When Deshaun Watson learned he was going to play Virginia Tech in last year’s ACC Championship Game, he was giddy. Why? Watson loves a good challenge.
The challenge for Clemson’s former two-time Heisman Finalist was Hokies’ defensive coordinator Bud Foster, who is considered to be one of the best in the business. Watson immediately dove into film study and came to the following Monday’s quarterback meetings with a stack of notes and suggestions on how he could attack the Virginia Tech defense.
The extra preparation came in handy for the Tigers as Watson earned ACC Championship Game MVP honors after completing 23-of-34 passes for 288 yards and three touchdowns, while also running for 85 yards and two more touchdowns in Clemson’s 43-35 victory.
During the game, it appeared Watson knew everything Foster was doing and when he was going to do it. He was always one step ahead of the defensive coordinator.
But Deshaun Watson no longer plays for Clemson. He is instead giving guys like Bill Belichick headaches at New England, where he and the Houston Texans came within seconds of knocking off the defending Super Champions on Sunday.
That’s good news for Virginia Tech and not so good for Clemson. Foster’s robber coverage defense at Virginia Tech is a staple in Blacksburg, Va., going on almost three decades now. It’s a confusing defense for any opposing quarterback to prepare for, especially when Foster as an experienced defense like he does this year and the opposing quarterback will be making just his fifth career start.
Going into Blacksburg for a night game will not make it any easier for Clemson’s Kelly Bryant, who will have to play his best game in order for Clemson to continue its march towards another ACC Championship.
Currently, the Hokies rank fourth in the ACC in total defense, yielding just 311.3 yards per game. They rank second in scoring defense and sixth nationally (10.3 ppg). They are allowing just 203.3 yards per game through the air.
Though they have allowed five touchdown passes, the Hokies have four interceptions and opponents are completing just 45.7 percent of its passes. They also have nine sacks through the first four games.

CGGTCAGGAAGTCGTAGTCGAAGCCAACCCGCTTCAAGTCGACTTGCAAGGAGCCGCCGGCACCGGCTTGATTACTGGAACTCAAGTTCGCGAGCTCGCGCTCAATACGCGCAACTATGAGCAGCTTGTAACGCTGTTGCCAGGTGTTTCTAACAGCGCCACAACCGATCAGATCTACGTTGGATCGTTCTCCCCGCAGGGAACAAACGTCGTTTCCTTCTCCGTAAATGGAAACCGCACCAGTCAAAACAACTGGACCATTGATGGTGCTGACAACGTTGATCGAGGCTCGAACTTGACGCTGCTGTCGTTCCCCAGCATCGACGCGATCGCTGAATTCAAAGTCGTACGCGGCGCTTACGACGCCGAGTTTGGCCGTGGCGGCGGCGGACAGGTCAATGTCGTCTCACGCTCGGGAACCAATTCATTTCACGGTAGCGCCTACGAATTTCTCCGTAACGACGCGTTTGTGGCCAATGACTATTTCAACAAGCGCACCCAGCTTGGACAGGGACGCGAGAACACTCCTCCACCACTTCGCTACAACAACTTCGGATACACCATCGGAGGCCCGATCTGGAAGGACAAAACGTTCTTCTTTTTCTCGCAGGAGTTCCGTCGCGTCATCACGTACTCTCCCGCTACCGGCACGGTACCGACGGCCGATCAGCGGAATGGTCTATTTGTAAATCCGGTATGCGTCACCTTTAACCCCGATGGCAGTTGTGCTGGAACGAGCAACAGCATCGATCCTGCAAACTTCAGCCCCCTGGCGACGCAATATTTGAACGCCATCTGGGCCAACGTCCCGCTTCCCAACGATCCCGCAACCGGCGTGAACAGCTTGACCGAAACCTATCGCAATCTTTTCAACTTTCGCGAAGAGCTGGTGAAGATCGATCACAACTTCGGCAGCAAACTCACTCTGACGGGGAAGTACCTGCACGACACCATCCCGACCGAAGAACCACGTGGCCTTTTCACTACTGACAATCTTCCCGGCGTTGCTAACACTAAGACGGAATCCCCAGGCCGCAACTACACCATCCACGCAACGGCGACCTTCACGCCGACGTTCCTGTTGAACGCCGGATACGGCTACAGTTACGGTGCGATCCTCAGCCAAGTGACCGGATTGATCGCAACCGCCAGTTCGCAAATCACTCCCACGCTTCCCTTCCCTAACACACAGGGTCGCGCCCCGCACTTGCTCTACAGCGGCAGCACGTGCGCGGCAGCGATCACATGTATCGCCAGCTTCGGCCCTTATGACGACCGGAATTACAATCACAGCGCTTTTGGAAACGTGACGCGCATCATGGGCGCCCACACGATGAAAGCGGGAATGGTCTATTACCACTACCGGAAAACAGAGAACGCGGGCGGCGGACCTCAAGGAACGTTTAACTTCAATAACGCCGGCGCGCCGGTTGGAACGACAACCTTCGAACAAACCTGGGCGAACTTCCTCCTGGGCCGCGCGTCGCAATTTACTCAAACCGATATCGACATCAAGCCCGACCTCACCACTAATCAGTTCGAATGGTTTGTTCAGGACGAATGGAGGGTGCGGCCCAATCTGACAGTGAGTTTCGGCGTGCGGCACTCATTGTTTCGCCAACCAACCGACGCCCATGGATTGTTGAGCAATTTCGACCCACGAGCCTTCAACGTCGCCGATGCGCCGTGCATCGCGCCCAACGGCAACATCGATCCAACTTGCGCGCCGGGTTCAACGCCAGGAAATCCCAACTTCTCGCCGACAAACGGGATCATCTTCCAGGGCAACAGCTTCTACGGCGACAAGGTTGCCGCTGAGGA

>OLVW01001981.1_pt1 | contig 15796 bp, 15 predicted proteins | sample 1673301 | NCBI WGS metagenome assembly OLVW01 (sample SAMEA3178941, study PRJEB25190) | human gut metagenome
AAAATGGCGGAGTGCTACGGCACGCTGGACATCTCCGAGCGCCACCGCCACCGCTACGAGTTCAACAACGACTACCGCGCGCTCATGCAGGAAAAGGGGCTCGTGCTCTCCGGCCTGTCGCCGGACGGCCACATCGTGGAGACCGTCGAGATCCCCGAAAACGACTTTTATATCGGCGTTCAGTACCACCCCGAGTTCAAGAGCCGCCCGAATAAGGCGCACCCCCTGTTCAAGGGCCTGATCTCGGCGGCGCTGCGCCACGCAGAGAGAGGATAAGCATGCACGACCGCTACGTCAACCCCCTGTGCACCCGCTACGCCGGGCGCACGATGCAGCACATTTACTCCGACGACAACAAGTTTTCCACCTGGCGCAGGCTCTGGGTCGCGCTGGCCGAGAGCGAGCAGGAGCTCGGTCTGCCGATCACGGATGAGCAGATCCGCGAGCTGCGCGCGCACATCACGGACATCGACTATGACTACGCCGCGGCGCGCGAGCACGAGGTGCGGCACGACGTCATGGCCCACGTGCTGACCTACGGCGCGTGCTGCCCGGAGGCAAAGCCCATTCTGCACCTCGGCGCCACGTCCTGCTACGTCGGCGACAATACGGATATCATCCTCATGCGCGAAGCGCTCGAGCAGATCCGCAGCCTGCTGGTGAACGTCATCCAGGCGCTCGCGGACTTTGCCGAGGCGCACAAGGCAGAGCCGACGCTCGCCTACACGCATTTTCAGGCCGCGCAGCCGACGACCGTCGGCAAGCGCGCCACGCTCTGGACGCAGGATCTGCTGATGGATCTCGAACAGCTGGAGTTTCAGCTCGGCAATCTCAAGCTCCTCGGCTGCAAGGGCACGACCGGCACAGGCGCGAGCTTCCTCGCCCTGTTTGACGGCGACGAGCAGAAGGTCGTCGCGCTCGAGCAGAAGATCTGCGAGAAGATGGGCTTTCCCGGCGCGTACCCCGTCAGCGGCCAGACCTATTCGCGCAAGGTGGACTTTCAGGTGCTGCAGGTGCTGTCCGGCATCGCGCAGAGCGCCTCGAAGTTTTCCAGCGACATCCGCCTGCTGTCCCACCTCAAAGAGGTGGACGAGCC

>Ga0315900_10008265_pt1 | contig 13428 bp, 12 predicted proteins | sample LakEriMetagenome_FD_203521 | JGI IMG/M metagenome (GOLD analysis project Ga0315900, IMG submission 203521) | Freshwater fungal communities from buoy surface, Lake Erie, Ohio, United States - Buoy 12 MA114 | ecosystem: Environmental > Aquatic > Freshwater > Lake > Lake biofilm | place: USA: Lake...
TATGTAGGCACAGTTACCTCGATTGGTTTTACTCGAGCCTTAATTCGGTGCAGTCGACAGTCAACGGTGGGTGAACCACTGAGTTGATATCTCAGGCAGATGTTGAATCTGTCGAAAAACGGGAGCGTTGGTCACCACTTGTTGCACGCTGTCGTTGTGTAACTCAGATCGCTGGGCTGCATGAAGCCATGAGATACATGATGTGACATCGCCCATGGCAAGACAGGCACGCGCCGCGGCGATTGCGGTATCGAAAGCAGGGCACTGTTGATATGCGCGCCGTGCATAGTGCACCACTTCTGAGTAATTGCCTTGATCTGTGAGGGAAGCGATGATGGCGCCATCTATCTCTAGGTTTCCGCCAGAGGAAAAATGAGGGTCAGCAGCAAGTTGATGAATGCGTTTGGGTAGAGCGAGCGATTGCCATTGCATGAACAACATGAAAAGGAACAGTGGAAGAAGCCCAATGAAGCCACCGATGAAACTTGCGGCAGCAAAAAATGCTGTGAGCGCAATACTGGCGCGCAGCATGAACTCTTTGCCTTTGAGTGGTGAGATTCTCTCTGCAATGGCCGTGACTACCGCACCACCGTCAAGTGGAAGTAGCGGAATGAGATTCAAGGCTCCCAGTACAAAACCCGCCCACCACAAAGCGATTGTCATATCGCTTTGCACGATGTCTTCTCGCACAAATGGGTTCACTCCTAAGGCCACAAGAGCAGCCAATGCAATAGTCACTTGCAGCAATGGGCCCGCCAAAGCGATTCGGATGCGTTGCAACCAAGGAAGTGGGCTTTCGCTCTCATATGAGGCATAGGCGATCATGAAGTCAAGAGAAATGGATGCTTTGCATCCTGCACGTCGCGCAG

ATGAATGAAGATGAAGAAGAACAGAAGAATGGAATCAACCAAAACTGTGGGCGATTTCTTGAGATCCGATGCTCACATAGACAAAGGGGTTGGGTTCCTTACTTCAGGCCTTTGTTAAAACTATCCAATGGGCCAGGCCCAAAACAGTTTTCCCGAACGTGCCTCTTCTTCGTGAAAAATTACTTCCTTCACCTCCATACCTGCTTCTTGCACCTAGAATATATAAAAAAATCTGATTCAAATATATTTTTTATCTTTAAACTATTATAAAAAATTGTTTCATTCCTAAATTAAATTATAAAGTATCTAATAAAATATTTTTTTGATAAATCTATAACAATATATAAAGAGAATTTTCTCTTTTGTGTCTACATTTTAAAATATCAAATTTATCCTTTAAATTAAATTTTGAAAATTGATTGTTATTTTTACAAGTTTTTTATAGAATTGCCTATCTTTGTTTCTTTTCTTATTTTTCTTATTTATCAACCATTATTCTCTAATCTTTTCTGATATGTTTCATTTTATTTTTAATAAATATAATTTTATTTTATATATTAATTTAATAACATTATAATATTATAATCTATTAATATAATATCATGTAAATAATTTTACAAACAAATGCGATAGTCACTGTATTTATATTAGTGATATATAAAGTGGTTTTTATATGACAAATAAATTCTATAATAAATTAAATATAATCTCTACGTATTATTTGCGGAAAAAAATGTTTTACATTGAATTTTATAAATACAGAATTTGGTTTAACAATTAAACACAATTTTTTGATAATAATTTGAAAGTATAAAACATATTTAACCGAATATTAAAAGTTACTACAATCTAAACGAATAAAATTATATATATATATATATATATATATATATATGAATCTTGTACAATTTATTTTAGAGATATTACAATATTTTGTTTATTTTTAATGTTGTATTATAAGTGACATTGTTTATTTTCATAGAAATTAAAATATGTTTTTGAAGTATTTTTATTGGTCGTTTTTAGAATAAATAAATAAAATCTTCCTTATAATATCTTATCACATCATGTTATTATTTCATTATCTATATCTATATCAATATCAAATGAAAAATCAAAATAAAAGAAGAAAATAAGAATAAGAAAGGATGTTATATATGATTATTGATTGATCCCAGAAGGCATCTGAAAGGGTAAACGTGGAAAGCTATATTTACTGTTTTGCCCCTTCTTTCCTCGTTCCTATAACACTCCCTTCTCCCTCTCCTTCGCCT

So far this season, Bryant has done well in leading a Clemson offense that is one of the best in the ACC. However, he is probably coming off his worst performance in his brief four-game career. Boston College has one of the best secondaries in the ACC and they prevented Bryant and his playmaking receivers from getting anything deep on them.
Bryant did complete 17-of-26 passes, but the 17 completions went for just 140 yards and he was intercepted twice, though one was not his fault. He threw no touchdowns and the Tigers’ passing game was virtually neutralized.
Virginia Tech (4-0, 0-0 ACC) will probably have a similar game plan, however, its less likely it will give up 342 rushing yards like Boston College did.
Clemson head coach Dabo Swinney mentioned in his weekly teleconference call with the media on Sunday night that BC frustrated Bryant early in the game, but once he settled in, he started taking what they were giving him.
Foster’s robber scheme is going to frustrate Bryant at times this coming Saturday, but he can’t let it get to him or the mistakes could mount up like a boulder rolling down a hill ready to flatten the Tigers’ championship aspirations.
Don’t get me wrong, Bryant can have some success against the Hokies’ defense just like Watson did a season ago and West Virginia’s Will Grier did in the season opener. The Mountaineers, the only Power 5 opponent Virginia Tech has played in the first month of the season, tallied 592 yards on Bud Foster’s defense, including 371 yards and three touchdowns through the air.
But to have that kind of success against Foster and the Hokies, the quarterback has to come totally prepared. If he isn’t, then the chances of success are slim for him and the offense.